"MVP" chants at Staples Center meant more on Jan. 22, 2006 than they do on Jan. 22, 2016.
Ten years ago, Kobe Bryant scored 81 points in a game to set the Los Angeles Lakers' franchise record and recorded the second-highest tally in NBA history. The final seven of Bryant's historic 81 points came at the free throw line, as the crowd at Staples Crowd emphatically chanted "MVP" in unison.
"I don't ever remember having the arena feel so electric, sensing that they're seeing something historic," Bryant told ESPN columnist Arash Markazi. "It's bizarre. As a player, you hear and feel the energy, and you just have to ride that wave without really stepping outside of yourself and appreciating the moment, because you don't want to lose your rhythm."
The Toronto Raptors had led by 14 points at the half despite Bryant dropping 26 points before the intermission.
"I sat out the first six minutes in the second quarter," Bryant pointed out. "I could have had 14-15 points in those six minutes. I could have easily had 40 points in the first half with the way I was playing."
Before Bryant hit his first jump shot of the second half, the crowd had launched more jeers than cheers at the home team. The Lakers trailed by 18 points before Bryant hit that running jumper to launch the lightening quick comeback. A 21-foot jump shot followed by back to back three-pointers brought the Raptors back within reach and launched Bryant on his quest to make history.
"I was completely focused on what I was doing and being in my own bubble," Bryant recalled. "I was just attacking."
Dressed in his Sunday white uniform, which now hangs in his home gym, Bryant scored 27 points in that explosive third quarter, including hitting 11-15 shots and making all four of his three-point attempts. In the swish of a basket, the Lakers led by six points entering the fourth quarter.
Over the final 12 minutes, the 27-year-old added 28 points as he attacked his way to the foul line and made 12 of 13 free throws. The Lakers would win by 18 points with Bryant scoring 81 points and walking off to a standing ovation.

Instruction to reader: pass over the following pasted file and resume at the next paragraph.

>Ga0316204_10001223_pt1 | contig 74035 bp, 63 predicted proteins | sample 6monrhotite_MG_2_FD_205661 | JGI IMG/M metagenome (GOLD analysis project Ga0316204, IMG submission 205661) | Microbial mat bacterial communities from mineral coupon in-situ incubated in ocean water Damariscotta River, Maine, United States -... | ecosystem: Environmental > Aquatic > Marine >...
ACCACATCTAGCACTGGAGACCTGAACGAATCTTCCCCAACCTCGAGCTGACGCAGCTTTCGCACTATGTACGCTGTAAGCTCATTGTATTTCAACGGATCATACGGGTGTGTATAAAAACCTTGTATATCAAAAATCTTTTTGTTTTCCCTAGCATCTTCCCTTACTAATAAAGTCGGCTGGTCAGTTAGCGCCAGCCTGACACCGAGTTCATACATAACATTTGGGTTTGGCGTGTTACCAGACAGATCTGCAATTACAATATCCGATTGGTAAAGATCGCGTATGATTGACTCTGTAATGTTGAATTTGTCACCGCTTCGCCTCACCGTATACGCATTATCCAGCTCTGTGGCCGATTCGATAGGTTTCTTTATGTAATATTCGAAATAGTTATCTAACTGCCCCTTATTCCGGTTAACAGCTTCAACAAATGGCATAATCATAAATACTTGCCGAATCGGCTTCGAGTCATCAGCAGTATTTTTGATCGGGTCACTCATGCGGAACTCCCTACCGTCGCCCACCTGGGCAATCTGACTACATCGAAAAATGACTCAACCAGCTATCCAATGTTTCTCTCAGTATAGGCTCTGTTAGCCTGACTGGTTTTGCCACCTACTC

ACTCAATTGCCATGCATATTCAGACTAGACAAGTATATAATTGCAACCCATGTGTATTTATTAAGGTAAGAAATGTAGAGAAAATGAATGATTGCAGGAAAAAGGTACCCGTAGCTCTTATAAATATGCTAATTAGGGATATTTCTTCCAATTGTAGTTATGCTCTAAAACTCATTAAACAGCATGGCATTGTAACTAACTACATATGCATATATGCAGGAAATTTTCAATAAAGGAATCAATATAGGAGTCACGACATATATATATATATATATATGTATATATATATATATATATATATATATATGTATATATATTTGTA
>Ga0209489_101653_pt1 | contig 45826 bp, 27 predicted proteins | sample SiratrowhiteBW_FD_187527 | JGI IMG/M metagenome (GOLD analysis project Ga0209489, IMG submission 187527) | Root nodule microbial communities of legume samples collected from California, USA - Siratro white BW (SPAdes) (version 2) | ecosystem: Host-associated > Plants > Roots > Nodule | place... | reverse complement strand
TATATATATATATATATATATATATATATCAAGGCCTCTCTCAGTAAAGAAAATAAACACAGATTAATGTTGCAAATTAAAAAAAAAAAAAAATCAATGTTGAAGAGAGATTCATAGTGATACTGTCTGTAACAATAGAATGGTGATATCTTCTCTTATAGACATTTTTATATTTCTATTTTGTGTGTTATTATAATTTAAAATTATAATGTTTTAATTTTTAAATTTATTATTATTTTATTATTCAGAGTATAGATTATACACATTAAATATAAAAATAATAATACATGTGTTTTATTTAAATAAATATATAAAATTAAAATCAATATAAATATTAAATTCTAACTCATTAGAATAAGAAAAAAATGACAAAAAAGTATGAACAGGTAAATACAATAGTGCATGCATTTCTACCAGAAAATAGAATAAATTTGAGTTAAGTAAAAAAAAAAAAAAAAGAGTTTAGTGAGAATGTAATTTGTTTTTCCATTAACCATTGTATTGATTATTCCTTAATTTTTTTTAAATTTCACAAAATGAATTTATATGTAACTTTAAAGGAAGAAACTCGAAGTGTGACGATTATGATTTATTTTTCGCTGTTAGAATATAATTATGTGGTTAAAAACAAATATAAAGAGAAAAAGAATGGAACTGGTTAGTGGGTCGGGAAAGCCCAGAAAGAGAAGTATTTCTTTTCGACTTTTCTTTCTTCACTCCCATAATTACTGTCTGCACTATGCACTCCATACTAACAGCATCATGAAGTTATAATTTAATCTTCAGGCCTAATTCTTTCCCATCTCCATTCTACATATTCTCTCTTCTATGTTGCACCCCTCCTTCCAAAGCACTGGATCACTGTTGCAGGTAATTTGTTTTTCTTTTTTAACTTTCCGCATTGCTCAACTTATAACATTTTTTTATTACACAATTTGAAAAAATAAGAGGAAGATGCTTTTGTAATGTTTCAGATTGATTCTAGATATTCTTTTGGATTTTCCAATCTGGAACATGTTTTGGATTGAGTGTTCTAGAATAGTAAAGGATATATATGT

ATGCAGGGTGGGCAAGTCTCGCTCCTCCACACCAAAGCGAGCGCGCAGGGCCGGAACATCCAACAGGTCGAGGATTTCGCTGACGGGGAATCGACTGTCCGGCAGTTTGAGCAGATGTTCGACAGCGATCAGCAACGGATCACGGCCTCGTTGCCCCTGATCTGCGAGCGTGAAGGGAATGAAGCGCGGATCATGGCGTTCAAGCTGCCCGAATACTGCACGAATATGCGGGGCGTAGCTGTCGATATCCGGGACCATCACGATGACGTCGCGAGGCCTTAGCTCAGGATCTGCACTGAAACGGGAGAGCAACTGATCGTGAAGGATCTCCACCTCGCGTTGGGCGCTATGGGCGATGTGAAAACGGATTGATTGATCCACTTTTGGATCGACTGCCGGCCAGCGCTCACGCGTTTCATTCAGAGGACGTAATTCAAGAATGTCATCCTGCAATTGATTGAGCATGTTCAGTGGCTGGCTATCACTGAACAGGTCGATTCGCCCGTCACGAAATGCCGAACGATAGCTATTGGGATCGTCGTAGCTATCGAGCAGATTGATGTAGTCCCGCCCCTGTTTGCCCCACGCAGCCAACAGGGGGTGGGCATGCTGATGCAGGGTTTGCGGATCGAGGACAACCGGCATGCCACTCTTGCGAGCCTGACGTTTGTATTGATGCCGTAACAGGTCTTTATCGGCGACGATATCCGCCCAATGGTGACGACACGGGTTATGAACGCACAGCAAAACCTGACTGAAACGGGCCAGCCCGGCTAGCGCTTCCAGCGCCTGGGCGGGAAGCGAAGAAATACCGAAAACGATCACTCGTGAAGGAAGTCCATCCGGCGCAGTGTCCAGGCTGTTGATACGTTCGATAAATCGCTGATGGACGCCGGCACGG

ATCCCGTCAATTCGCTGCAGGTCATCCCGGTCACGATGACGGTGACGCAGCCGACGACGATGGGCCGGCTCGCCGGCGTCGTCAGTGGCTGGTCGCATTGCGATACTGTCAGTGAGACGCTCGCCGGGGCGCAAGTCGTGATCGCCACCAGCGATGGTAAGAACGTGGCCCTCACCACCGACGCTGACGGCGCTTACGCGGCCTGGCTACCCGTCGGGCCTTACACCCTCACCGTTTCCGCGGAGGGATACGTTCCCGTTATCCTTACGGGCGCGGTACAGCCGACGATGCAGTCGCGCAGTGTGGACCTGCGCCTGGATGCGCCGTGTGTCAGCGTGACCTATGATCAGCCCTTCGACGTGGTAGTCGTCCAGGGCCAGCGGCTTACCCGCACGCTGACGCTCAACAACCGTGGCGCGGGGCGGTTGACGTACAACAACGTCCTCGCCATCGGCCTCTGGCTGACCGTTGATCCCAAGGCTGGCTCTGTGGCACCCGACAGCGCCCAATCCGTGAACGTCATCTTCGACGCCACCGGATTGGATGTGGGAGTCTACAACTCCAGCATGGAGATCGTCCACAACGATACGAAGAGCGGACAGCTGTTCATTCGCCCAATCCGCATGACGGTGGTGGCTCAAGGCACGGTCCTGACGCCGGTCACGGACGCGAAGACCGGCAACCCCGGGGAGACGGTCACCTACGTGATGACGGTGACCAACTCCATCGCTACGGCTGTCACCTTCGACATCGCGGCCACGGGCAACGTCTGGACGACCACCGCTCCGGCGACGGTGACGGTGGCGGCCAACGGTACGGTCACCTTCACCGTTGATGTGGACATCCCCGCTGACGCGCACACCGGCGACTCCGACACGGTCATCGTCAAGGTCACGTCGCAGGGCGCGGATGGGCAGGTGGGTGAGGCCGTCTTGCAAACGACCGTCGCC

"I should have had 90 points or more," Bryant said. "I missed two free throws after making 62 straight. I had some open looks. I had some really open looks that I missed. I could have had more. There's a lot of easy opportunities I missed. I think 100 is possible. I absolutely do. If I hadn't sat out those six minutes in the first half, maybe I would have had it."
Ten years later, a generation of the NBA's top scorers have not come within a half-court shot of repeating or surpassing the memorable feat, so Bryant's lamentations may be more telling of his perfectionist and obsessive nature than any shortcomings on the court.
After all, only a man utterly obsessed about the game of basketball could even fathom scoring 81 points in a modern NBA game. Ten years later, 81 points still don't seem possible. Only, Bryant did it.
One final poignant reflection from Bryant on his 81-point game:
"That was the first game and only game my grandmother has ever been to in the NBA, and it was on my grandfather's birthday who had passed away. Going to games makes her nervous, so she just doesn't like going. It's always hard for her to come and watch, but she came to this one after Natalia's birthday party. I don't know if it was my grandfather up above making sure the ball goes through the basket every time or whatever the case may be, but it's just interesting. In sports, things like that always seem to happen, and you just have to wonder. My grandfather was the one who used to send me all of these basketball tapes overseas. He used to tape the games for me and send me the NBA Entertainment videos when I was a kid. It was pretty cool to have that happen on his birthday."